7/17/2009

Smart Growth v Wal-Mart III

Posted by MJ

The LUSJ  is reporting that I will continue to be spending my grocery money in Erie County for at least another year.

Legal papers filed this past Monday with the Rochester-based Fourth Department, Appellate Division of state Supreme Court, show Smart Growth wants a rehearing on a portion of its earlier appeal to that court, which claims the town planning and zoning boards violated various laws by approving the Supercenter site plan and associated documents.

If the Fourth Department declines to recommend the waiver question to the Court of Appeals, Smart Growth may then appeal to the court directly. An attorney with knowledge of the process said Wednesday that Smart Growth didn’t have to ask the Rochester court for a referral, but in doing so is able to cause a lengthier delay in Supercenter development.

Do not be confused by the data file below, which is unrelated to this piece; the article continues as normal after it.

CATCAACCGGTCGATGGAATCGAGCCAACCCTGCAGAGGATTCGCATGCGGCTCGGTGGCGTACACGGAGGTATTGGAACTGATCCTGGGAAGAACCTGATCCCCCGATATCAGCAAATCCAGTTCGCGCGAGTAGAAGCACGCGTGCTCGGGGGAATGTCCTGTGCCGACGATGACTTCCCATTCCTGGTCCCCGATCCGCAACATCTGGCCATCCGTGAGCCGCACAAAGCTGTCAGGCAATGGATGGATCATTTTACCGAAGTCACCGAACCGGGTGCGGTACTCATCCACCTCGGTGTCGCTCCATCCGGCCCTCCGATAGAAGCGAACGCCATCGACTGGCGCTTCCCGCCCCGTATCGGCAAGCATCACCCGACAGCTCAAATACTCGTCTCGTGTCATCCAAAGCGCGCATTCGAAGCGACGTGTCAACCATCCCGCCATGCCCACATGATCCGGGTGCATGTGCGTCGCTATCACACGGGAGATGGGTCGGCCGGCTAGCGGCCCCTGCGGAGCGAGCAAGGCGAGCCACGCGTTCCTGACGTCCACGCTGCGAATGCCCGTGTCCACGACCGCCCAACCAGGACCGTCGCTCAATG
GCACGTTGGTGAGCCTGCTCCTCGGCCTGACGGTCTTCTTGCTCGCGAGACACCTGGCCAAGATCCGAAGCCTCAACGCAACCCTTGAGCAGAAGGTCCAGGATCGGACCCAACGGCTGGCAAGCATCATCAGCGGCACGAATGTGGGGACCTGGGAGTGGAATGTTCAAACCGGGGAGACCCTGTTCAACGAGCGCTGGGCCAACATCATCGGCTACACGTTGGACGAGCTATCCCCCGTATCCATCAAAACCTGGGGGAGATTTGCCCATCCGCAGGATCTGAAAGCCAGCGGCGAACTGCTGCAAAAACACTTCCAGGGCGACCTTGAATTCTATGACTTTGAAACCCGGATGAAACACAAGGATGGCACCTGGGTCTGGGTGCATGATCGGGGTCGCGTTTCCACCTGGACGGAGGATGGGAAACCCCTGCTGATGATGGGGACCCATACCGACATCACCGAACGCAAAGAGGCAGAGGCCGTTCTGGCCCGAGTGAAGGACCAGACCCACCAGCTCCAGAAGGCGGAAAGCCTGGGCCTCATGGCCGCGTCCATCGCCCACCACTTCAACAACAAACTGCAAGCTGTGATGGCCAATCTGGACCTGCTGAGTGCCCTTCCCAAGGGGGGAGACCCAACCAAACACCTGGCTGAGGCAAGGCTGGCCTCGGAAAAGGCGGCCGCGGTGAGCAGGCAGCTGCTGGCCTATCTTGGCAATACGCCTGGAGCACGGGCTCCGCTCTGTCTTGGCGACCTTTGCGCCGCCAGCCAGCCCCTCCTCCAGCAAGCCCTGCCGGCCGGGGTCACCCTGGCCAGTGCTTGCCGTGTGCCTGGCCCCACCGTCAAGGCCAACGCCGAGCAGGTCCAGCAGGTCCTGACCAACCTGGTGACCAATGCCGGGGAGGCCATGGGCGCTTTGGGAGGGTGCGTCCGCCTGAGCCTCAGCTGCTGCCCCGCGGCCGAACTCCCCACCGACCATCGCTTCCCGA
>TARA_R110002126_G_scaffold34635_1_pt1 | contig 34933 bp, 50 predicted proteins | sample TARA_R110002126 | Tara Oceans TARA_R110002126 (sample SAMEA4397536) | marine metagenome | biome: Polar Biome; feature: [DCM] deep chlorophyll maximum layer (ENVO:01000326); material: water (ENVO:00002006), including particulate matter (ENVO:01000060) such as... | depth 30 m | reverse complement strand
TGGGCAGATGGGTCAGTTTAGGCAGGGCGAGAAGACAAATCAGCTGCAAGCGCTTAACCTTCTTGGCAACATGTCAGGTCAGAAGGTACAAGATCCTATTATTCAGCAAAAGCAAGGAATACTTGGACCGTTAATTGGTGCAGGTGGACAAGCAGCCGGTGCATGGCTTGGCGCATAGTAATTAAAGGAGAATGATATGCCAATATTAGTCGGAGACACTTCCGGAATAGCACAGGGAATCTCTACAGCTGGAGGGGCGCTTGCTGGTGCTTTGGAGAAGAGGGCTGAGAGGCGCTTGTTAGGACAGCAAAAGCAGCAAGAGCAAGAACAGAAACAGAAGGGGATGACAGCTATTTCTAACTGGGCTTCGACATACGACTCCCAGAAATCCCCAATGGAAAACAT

And so it goes. If it has been kicked out and the confirmed by the appellate court how can they ask for another rehearing? Maybe the town would have it easier just changing the law in question? ;)



In other news  Niagara Falls has a nice new one with wide aisles, skylights etc. If anything this delay will ensure we have the most up to date store layout which has changed a lot since the one in Clarence went up.
 
Having a place to do a majority of grocery shopping near home is the big missing key for us right now. I know we will not be getting a Wegman's ever, but at least get the new Wal-Mart Supercenter going. Aldi and Sav-a-lot prices are not worth the experience and the prices at Tops and Quality just aren't worth it.
 
Maybe the city could strike a deal for the farm land between Summit and Ruhlman?
 
Post and Comments from last year.
 
UPDATE (07/17/09):
The Buffalo News now has an article with some additional information.

Mark Davison, a motions clerk for the Appellate Division, said the court is in its summer hiatus and won’t consider the case until September. He said the soonest a decision could be issued is Oct. 2.